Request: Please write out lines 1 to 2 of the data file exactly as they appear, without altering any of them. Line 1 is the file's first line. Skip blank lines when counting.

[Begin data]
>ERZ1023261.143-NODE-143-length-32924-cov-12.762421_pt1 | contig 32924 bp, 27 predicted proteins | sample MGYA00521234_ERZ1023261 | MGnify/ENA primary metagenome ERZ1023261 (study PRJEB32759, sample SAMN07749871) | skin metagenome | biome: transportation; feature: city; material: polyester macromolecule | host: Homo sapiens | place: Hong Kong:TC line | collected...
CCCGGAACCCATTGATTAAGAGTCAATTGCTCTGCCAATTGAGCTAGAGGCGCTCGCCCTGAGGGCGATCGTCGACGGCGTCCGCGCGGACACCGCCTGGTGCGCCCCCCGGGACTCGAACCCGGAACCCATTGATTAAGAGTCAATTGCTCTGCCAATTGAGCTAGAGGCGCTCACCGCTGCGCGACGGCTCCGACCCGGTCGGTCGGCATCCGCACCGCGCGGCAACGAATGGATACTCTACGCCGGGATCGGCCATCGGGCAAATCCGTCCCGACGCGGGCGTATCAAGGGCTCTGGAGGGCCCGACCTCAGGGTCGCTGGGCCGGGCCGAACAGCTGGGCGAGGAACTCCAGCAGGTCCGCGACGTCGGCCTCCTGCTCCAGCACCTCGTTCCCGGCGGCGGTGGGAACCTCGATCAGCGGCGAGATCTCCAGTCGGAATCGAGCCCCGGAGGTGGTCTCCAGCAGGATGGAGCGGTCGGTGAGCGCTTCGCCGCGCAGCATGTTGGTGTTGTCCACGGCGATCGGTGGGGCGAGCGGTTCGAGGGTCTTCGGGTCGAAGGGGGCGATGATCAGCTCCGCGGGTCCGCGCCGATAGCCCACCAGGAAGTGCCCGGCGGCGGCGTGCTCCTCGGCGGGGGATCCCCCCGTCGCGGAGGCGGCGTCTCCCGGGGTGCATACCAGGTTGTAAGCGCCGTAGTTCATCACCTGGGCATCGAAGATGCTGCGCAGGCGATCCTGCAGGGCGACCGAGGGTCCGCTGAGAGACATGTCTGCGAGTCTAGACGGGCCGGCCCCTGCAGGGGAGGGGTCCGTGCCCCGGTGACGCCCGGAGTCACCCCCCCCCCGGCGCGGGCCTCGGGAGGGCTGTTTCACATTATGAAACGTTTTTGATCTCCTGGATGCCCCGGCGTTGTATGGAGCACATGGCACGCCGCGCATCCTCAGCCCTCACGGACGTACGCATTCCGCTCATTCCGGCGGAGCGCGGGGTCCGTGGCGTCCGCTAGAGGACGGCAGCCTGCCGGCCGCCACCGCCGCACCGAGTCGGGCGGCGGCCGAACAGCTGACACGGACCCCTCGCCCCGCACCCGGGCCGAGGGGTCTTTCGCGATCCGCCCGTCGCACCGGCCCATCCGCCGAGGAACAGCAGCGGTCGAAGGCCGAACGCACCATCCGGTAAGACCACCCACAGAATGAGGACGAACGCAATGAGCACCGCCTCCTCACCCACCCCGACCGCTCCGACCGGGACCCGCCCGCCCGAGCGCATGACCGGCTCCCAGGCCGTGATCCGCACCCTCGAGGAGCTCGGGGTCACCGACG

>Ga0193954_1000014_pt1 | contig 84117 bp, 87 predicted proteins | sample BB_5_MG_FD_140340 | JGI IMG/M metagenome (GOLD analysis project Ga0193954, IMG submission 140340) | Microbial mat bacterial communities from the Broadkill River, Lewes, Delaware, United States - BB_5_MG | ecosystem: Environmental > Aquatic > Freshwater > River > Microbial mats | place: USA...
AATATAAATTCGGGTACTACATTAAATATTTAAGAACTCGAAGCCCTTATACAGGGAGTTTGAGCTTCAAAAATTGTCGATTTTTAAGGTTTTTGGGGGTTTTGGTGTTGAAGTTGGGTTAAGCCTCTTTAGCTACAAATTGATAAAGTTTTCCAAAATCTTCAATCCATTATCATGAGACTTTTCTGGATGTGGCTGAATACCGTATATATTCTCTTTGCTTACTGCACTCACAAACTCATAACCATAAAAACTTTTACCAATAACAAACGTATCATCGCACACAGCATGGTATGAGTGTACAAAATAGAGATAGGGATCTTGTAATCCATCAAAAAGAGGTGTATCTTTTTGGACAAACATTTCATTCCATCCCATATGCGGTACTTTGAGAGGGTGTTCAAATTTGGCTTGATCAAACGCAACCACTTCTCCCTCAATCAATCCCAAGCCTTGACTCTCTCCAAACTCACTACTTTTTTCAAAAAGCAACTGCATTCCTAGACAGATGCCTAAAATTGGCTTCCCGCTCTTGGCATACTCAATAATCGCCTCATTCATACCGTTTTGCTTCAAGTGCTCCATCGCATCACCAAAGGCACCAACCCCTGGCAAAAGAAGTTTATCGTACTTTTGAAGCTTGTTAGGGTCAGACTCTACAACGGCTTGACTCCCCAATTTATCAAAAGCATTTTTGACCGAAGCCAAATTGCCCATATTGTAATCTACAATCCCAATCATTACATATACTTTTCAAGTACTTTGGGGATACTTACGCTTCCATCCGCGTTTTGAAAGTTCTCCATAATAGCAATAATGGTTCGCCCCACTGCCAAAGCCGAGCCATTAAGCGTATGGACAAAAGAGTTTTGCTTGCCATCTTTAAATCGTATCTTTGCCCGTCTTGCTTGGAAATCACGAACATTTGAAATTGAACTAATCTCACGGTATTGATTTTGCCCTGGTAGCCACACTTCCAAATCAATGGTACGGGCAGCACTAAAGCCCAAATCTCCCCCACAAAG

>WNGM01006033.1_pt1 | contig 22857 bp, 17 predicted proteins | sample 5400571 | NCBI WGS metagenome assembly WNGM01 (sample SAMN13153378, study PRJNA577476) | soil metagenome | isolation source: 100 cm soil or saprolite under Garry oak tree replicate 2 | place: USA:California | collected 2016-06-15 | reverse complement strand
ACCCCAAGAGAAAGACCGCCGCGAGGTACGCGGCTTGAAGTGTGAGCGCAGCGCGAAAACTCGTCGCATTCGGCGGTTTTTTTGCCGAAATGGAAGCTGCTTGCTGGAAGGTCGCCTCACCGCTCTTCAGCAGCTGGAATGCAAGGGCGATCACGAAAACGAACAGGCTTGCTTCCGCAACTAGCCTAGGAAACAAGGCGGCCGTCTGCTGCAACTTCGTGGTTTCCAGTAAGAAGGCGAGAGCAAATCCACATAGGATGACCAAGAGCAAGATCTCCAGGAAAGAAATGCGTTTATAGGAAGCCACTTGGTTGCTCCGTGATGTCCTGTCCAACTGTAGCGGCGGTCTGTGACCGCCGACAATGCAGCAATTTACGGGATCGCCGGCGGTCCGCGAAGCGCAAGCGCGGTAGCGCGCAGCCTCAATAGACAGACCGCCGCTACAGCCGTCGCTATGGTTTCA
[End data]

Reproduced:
>ERZ1023261.143-NODE-143-length-32924-cov-12.762421_pt1 | contig 32924 bp, 27 predicted proteins | sample MGYA00521234_ERZ1023261 | MGnify/ENA primary metagenome ERZ1023261 (study PRJEB32759, sample SAMN07749871) | skin metagenome | biome: transportation; feature: city; material: polyester macromolecule | host: Homo sapiens | place: Hong Kong:TC line | collected...
CCCGGAACCCATTGATTAAGAGTCAATTGCTCTGCCAATTGAGCTAGAGGCGCTCGCCCTGAGGGCGATCGTCGACGGCGTCCGCGCGGACACCGCCTGGTGCGCCCCCCGGGACTCGAACCCGGAACCCATTGATTAAGAGTCAATTGCTCTGCCAATTGAGCTAGAGGCGCTCACCGCTGCGCGACGGCTCCGACCCGGTCGGTCGGCATCCGCACCGCGCGGCAACGAATGGATACTCTACGCCGGGATCGGCCATCGGGCAAATCCGTCCCGACGCGGGCGTATCAAGGGCTCTGGAGGGCCCGACCTCAGGGTCGCTGGGCCGGGCCGAACAGCTGGGCGAGGAACTCCAGCAGGTCCGCGACGTCGGCCTCCTGCTCCAGCACCTCGTTCCCGGCGGCGGTGGGAACCTCGATCAGCGGCGAGATCTCCAGTCGGAATCGAGCCCCGGAGGTGGTCTCCAGCAGGATGGAGCGGTCGGTGAGCGCTTCGCCGCGCAGCATGTTGGTGTTGTCCACGGCGATCGGTGGGGCGAGCGGTTCGAGGGTCTTCGGGTCGAAGGGGGCGATGATCAGCTCCGCGGGTCCGCGCCGATAGCCCACCAGGAAGTGCCCGGCGGCGGCGTGCTCCTCGGCGGGGGATCCCCCCGTCGCGGAGGCGGCGTCTCCCGGGGTGCATACCAGGTTGTAAGCGCCGTAGTTCATCACCTGGGCATCGAAGATGCTGCGCAGGCGATCCTGCAGGGCGACCGAGGGTCCGCTGAGAGACATGTCTGCGAGTCTAGACGGGCCGGCCCCTGCAGGGGAGGGGTCCGTGCCCCGGTGACGCCCGGAGTCACCCCCCCCCCGGCGCGGGCCTCGGGAGGGCTGTTTCACATTATGAAACGTTTTTGATCTCCTGGATGCCCCGGCGTTGTATGGAGCACATGGCACGCCGCGCATCCTCAGCCCTCACGGACGTACGCATTCCGCTCATTCCGGCGGAGCGCGGGGTCCGTGGCGTCCGCTAGAGGACGGCAGCCTGCCGGCCGCCACCGCCGCACCGAGTCGGGCGGCGGCCGAACAGCTGACACGGACCCCTCGCCCCGCACCCGGGCCGAGGGGTCTTTCGCGATCCGCCCGTCGCACCGGCCCATCCGCCGAGGAACAGCAGCGGTCGAAGGCCGAACGCACCATCCGGTAAGACCACCCACAGAATGAGGACGAACGCAATGAGCACCGCCTCCTCACCCACCCCGACCGCTCCGACCGGGACCCGCCCGCCCGAGCGCATGACCGGCTCCCAGGCCGTGATCCGCACCCTCGAGGAGCTCGGGGTCACCGACG